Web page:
Kristensen, E. T., Jyske Folkeminder. AEventyr fra Jylland. Kobenhavn, 1881. No. VI, pp. 51-57. (Told to Mr. Kristensen by Miss Kr. Madsen, Fastrup, Jutland.)
"ASKENBASKEN, DER BLEV DRONNING"
Ill-treated heroine (by step-mother)--Hearth abode-- Heroine Called "Askenbasken" (louse of the ashes)--Gifts for daughters from father: heroine chooses rose-tree and plants it on mother's grave. White dove sits in tree--Tasks (grain-sorting grave--Help at grave--Task-performing animals (white dove and other birds)-- Magic dresses--Meeting-place (ball)--Threefold flight--Heroine wears galoshes over gold shoes--Lost shoe--Shoe marriage test--Mutilated feet (step-sisters')--Animal witness (dove)--Happy marriage--Villain Nemesis: dove pecks out step-sisters' eyes on wedding day.
(1) Heroine is ill-treated by her stepmother, who has two daughters of her own, and is made to sit on the hearth and rummage in the ashes; wherefore she is called "Askenbasken" (louse of the ashes). She is clad in rags, whilst stepsisters look like ladies.-- (2) There is to be a ball, and father, who is going to town to buy finery for stepsisters, asks heroine what she would like. She chooses a rose-tree with roots, and though surprised at choice, father brings it her. During the night heroine plants it on mother's grave and waters it with tears. Every evening a white dove sits cooing in the bush when she comes.-- (3) Heroine asks leave to go to ball, and stepmother, not liking to refuse outright, throws plateful of pease into the ashes, saying she may accompany them if she has gathered up every single grain. Whilst heroine is rummaging for the pease, white dove knocks at the window, and whets heroine opens it, dove flies in with a crowd of birds, and they pick up the pease in less than no time. Stepmother again refuses to let heroine go to ball, and throws quite an apronful of pease in the ashes, and she must gather them first. Stepmother and stepsisters start, and heroine goes weeping to mother's grave. There sits the dove cooing, "Cheer up! go home, and you'll find a beautiful dress; put it on, go to the ball; but return before step mother and stepsisters." She goes, and king dances with her all nig it. Stepmother, offended because king does not dance with her daughters, goes home early. Seeing this, heroine leaves hurriedly. She asks stepmother how she enjoyed herself. "What's that to you, ragamuffin?"-- (4) Next day everything happens as before. (Task not mentioned.) Heroine goes weeping to mother's grave, and dove gives her a new dress. King dances with her all the night, and stepmother, still more offended, leaves early. Heroine tears herself away from the king and runs home. Upon asking whether they enjoyed themselves, heroine gets more abusive language, and is called "Askepidsker".1 -- (5) There is a third ball, which heroine attends in gown like pure gold, and gold shoes. She wears goloshes to keep them clean. She runs home as before, but in her haste loses a gold shoe. She is again abused at home.-- (6) King travels throughout the country, seeking the girl whom the shoe fits. He comes to stepmother's house; elder stepsister tries the shoe, and her big toe being too long, stepmother whispers, "Cut it off; better to lose a toe than a queen's throne!" Stepsister does so, and accompanies king to palace. On the way they pass the churchyard where dove sits cooing "King, look to the foot of the bride! Her blood is trickling from her shoe!" King takes her back. -- (7) The heel of the second stepsister is too large, and is cut off. The same incidents are repeated.-- (8) King asks if there is not another daughter; but he would not like to be made a fool of any more. Yes, they have a half-witted girl, but she was not at the ball. "Call her! let her try the shoe." She appears, smutty and sooty. "You might at least have shaken the ashes off!" says stepmother. "Never mind," says the king; "she looks like her work. Can you wear this shoe, my lass?" She can, for it is her own. Stepmother is furious, and would know how she came by it. King bids her put on the dress she wore at first ball; she does so, and king rides off with her. The dove in the churchyard sings:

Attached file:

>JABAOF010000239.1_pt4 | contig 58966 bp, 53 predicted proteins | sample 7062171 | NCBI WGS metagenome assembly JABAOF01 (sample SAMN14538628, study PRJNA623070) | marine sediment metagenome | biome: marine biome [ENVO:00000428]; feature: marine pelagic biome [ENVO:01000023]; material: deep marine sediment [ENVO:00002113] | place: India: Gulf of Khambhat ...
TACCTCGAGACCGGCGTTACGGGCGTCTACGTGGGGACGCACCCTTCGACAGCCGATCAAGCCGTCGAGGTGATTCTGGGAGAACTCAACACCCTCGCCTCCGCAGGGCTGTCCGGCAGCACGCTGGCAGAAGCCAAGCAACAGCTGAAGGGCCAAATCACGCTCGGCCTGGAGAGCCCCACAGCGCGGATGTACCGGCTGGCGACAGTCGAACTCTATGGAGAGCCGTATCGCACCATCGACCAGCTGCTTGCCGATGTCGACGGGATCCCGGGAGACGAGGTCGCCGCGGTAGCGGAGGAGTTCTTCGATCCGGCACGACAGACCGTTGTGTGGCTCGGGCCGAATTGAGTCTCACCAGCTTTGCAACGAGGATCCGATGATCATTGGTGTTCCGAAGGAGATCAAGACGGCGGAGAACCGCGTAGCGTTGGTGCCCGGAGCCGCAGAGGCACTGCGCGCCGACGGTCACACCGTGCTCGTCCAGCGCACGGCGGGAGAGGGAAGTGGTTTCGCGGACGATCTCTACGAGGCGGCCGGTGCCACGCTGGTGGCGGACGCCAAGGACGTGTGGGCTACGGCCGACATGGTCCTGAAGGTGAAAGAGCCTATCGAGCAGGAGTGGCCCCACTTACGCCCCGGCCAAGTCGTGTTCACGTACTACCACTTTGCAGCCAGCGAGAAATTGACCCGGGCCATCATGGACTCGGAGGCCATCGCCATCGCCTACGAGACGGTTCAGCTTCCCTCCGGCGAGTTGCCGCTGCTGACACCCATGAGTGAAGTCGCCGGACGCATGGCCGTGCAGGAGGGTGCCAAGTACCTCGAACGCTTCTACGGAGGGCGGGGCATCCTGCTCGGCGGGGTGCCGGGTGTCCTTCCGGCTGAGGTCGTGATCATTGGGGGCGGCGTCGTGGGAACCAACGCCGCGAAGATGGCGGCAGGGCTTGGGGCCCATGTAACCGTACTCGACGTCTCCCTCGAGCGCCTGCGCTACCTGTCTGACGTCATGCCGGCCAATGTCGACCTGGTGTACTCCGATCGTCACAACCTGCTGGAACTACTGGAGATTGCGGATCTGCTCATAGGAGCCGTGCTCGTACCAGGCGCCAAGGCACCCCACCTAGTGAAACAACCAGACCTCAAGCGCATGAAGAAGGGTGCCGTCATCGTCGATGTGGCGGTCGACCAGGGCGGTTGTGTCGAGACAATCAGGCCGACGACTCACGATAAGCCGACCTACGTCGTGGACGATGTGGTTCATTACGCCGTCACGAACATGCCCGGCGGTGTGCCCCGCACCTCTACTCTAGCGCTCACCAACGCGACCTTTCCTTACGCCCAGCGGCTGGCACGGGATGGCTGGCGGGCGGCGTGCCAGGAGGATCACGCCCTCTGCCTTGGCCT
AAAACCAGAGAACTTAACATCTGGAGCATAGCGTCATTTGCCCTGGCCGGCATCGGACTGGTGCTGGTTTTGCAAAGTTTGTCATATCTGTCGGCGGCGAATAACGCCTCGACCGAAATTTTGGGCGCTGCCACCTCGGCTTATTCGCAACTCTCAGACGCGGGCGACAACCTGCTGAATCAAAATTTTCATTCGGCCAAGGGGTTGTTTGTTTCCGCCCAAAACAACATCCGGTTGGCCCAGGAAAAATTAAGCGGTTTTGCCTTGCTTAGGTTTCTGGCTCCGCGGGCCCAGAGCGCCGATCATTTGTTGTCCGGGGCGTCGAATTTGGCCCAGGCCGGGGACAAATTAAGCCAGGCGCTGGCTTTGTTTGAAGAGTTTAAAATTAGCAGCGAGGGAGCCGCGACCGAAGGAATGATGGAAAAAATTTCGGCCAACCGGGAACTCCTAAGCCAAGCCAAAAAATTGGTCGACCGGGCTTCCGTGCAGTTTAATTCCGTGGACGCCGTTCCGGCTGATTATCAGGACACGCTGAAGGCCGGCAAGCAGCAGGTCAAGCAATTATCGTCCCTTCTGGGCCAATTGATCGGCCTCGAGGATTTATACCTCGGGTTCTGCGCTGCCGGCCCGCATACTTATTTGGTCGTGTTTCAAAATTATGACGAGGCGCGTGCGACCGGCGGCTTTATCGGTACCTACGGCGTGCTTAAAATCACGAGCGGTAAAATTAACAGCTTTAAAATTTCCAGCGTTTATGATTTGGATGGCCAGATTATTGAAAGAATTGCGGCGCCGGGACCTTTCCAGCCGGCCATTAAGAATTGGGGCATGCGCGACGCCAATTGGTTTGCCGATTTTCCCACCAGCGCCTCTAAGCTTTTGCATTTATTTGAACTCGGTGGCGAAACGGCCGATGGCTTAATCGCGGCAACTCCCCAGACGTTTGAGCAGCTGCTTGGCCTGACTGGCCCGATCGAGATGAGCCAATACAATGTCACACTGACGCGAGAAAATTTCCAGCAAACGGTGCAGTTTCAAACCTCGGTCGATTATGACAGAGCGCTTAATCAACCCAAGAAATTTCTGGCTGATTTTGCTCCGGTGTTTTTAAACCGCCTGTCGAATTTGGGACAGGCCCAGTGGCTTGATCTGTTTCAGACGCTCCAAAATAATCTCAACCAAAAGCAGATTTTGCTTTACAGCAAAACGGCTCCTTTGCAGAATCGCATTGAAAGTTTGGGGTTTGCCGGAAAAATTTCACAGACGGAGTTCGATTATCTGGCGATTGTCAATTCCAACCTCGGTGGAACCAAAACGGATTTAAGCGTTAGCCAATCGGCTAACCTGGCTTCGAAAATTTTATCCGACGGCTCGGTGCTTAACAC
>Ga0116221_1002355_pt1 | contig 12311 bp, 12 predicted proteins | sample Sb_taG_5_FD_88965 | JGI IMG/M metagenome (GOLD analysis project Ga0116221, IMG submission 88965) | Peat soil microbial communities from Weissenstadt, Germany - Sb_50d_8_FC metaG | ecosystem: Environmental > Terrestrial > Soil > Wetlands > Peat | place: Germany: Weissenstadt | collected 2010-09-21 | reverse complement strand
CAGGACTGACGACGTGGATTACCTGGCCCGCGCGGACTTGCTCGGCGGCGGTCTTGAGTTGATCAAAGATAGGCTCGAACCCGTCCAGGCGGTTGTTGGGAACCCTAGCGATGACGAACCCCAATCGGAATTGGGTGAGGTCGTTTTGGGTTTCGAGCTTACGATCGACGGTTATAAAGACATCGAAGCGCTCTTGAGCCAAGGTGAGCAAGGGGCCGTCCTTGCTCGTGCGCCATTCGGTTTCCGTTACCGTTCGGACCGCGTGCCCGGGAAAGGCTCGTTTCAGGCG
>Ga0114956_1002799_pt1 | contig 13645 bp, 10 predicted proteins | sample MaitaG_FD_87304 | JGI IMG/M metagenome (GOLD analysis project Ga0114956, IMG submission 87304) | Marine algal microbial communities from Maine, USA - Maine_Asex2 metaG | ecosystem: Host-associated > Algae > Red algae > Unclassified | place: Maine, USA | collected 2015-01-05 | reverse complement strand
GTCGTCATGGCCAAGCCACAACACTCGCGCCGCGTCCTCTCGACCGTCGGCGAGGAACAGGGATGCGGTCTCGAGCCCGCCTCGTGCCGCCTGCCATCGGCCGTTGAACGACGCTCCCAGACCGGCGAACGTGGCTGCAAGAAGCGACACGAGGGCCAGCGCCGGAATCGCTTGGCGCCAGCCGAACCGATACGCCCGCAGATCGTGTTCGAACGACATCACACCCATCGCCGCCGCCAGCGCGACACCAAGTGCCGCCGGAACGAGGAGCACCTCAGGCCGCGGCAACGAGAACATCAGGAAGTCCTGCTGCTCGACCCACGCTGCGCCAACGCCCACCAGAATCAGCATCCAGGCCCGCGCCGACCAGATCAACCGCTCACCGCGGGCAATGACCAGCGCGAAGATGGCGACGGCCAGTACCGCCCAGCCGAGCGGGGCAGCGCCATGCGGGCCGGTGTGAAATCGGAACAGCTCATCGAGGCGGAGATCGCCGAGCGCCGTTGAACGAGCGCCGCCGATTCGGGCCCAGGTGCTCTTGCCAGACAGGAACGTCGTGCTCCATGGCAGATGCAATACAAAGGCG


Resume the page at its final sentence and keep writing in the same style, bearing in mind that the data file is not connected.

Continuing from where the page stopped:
(9) They are married, and stepsisters are the bridesmaids. Going to church, the dove pecks out their left eyes, and, returning, their right eyes; so blindness is their punishment. The king lives happily with his queen, who is no longer called" Askenbasken".
1: The lad who on large farms carts
away the ashes and rubbish is called "Askepidsker".-- F.
Cox, Marian Roalfe. Cinderella: Three Hundred and Forty-five Variants of Cinderella, Catskin, and Cap O' Rushes, abstracted and tabulated. London: David Nutt for the Folklore Society, 1893.
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